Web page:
What is The Link Between Concussions And Tinnitus?

Woman with hands on her head suffering from concussion related tinnitus.

You know that scene in your favorite action movie where something blows up near the hero and the sound goes all high-pitched-buzzing? Well, at least some degree of minor brain trauma has likely happened to them.

To be certain, brain injuries aren’t the part that most action movies focus on. But that ringing in our hero’s ears represents a condition called tinnitus. Usually, hearing loss is the subject of a tinnitus conversation, but traumatic brain injuries can also cause this condition.

After all, one of the most prevalent traumatic brain injuries is a concussion. And there are quite a few reasons concussions can occur (for example, falls, sporting accidents, and motor vehicle accidents). It can be a bit complicated sorting out how a concussion can trigger tinnitus. But the good news is that even if you suffer a brain injury that causes tinnitus, you can normally treat and manage your condition.

What is a concussion?

A concussion is brain trauma of a very distinct type. Think about it like this: your brain is situated pretty tightly inside your skull (your brain is big, and your skull is there to protect it). The brain will start to move around in your skull when something shakes your head violently. But your brain could wind up smashing into the inside of your skull because of the little amount of additional space in there.

This causes harm to your brain! The brain can impact one or more sides of your skull. And this is what results in a concussion. When you picture this, it makes it simple to understand how a concussion is quite literally brain damage. Symptoms of concussions include the following:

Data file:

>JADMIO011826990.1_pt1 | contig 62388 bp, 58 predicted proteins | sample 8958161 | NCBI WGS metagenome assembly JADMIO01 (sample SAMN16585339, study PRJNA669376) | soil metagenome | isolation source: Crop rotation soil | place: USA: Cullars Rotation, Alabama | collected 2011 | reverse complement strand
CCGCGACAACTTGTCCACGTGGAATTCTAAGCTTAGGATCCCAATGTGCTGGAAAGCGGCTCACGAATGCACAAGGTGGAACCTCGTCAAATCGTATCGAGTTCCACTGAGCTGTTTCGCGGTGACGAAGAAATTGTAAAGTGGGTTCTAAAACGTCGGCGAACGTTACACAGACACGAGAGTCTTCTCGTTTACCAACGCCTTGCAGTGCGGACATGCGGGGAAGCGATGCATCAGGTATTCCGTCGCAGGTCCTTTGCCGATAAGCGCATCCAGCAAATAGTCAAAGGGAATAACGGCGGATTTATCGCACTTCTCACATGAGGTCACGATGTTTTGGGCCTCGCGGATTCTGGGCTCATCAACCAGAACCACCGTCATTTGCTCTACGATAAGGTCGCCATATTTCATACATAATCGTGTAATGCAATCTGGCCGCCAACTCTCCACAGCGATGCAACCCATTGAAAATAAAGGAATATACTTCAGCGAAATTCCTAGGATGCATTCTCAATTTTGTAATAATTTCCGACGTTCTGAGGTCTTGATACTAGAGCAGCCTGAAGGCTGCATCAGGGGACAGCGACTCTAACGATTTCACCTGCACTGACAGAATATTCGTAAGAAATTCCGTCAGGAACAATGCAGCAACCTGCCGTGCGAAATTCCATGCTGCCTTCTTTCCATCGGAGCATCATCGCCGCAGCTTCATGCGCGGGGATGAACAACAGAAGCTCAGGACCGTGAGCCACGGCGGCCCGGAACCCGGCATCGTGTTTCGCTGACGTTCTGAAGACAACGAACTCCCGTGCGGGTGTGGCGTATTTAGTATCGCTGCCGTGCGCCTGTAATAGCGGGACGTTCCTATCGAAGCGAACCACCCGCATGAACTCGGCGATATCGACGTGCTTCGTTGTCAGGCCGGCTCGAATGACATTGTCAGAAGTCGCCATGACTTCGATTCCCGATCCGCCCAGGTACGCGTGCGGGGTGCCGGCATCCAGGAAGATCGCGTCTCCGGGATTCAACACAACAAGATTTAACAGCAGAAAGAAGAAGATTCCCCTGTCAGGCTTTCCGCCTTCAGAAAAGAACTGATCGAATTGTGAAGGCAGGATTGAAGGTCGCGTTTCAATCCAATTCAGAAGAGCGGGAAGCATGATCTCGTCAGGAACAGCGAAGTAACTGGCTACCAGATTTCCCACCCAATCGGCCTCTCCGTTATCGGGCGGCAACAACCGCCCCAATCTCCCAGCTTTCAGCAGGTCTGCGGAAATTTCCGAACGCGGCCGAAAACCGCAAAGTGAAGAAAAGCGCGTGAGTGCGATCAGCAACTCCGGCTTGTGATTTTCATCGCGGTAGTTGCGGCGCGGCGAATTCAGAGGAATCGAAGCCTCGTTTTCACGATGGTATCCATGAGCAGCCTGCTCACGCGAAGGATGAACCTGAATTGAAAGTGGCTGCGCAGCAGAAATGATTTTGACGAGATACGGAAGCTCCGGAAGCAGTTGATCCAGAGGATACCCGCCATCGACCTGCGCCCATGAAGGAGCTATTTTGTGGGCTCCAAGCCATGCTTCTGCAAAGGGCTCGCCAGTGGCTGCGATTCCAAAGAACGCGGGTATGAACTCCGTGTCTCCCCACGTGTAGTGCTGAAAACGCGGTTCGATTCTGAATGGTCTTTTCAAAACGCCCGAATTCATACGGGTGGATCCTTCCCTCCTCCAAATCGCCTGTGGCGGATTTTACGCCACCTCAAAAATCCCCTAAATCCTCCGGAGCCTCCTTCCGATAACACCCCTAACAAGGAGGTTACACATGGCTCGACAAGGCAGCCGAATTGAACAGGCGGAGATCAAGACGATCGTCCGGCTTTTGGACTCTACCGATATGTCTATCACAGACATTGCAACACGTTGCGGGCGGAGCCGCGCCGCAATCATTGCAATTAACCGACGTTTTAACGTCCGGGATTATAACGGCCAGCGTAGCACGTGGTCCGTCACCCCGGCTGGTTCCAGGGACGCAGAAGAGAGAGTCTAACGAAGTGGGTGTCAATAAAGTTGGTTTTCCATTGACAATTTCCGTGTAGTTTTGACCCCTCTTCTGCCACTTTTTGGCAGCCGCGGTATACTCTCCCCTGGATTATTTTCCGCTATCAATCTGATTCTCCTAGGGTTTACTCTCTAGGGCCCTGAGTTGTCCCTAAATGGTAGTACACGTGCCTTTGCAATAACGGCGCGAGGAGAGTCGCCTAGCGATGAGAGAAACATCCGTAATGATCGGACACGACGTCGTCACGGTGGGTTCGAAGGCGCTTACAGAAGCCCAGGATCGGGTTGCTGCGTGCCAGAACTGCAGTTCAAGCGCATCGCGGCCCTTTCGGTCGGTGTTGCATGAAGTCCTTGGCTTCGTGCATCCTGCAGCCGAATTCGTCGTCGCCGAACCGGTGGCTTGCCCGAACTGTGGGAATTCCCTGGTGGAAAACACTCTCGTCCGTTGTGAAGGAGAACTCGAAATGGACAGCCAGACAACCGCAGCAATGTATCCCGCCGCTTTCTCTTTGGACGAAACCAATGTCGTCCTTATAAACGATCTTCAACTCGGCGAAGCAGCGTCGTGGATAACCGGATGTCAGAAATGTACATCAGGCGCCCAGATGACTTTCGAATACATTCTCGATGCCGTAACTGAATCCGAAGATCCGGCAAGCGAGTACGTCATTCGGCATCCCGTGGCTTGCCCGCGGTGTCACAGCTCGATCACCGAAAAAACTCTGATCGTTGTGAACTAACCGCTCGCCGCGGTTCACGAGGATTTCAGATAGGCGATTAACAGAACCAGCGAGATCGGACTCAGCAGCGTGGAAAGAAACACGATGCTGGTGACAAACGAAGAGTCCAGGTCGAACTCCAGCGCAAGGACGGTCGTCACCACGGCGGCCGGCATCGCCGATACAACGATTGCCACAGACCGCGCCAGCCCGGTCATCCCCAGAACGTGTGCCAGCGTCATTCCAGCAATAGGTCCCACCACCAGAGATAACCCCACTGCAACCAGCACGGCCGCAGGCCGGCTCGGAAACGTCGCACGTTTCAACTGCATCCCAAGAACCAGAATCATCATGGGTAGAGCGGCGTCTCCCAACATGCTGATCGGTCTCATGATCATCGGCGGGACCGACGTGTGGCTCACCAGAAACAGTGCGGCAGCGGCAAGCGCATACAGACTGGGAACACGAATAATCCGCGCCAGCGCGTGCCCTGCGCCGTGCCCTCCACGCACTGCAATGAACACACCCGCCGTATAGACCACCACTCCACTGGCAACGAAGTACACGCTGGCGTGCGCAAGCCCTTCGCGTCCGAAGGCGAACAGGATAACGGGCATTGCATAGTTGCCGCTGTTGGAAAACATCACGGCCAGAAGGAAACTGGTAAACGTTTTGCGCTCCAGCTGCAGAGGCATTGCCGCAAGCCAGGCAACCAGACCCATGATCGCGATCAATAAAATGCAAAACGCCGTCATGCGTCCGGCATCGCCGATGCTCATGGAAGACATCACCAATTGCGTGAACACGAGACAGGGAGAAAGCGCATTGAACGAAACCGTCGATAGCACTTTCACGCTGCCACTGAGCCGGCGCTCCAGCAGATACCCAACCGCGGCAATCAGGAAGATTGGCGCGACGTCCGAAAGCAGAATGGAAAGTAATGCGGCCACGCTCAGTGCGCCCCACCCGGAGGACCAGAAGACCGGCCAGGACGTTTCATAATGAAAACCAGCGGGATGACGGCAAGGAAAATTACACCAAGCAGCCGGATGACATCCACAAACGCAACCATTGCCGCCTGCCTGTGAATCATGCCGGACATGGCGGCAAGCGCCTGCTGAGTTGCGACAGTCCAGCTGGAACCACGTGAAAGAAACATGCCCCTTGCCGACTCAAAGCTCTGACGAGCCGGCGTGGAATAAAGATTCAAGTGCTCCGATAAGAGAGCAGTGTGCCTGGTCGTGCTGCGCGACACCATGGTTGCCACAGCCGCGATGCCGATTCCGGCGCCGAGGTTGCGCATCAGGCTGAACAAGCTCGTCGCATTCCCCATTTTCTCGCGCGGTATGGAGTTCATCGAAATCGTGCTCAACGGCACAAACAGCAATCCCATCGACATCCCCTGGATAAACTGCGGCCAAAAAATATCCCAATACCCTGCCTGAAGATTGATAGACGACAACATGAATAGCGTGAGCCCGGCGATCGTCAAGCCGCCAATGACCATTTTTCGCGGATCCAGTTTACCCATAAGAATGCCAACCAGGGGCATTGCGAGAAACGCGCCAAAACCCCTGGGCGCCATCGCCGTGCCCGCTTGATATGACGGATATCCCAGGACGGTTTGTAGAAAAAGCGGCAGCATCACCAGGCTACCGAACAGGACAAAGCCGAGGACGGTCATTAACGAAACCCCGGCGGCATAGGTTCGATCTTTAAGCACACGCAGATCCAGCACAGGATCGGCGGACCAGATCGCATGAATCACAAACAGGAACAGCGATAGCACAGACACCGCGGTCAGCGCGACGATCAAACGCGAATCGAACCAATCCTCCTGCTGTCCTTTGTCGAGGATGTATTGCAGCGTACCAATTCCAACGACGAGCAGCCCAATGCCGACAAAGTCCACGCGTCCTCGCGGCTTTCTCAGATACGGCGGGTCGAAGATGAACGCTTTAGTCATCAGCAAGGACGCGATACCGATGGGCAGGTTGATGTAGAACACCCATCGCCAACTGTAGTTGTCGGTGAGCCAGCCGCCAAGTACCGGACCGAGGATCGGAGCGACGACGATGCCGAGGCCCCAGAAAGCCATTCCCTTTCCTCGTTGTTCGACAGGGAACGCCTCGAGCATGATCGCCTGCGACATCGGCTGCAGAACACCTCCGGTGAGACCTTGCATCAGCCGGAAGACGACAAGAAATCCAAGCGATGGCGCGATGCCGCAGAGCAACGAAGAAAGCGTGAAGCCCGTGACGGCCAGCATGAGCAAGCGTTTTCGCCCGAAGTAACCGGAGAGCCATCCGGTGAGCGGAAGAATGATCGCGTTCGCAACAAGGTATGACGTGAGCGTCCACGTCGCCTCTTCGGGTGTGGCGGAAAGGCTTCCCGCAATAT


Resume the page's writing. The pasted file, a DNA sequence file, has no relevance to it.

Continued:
• Slurred speech
  • Headaches
  • Dizziness and blurred vision
  • Ringing in the ears
  • A slow or delayed response to questions
  • Nausea and vomiting
  • Loss of memory and confusion

This list isn’t complete, but you get the point. Several weeks to several months is the normal duration of concussion symptoms. When someone gets one concussion, they will normally make a complete recovery. But recurring concussions can cause permanent brain damage.

How do concussions trigger tinnitus?

Can a concussion mess with your hearing? Really?

The matter of concussions and tinnitus is an interesting one. Not surprisingly, concussions aren’t the only brain traumas that can cause tinnitus symptoms. Even minor brain injuries can result in that ringing in your ears. That may occur in a few ways:

  • A “labyrinthine” concussion: When your TBI injures the inner ear this form of concussion happens. Tinnitus and hearing loss, due to inflammation, can be the result of this damage.
  • Meniere’s Syndrome: The onset of a condition known as Meniere’s Syndrome can be caused by a TBI. This is caused by an accumulation of pressure within the inner ear. Sooner or later, Meniere’s syndrome can result in significant tinnitus and hearing loss.
  • Disruption of the Ossicular Chain: The relaying of sound to your brain is aided by three tiny bones in your ear. These bones can be pushed out of place by a substantial concussive, impactive event. Tinnitus can be triggered by this and it can also interrupt your hearing.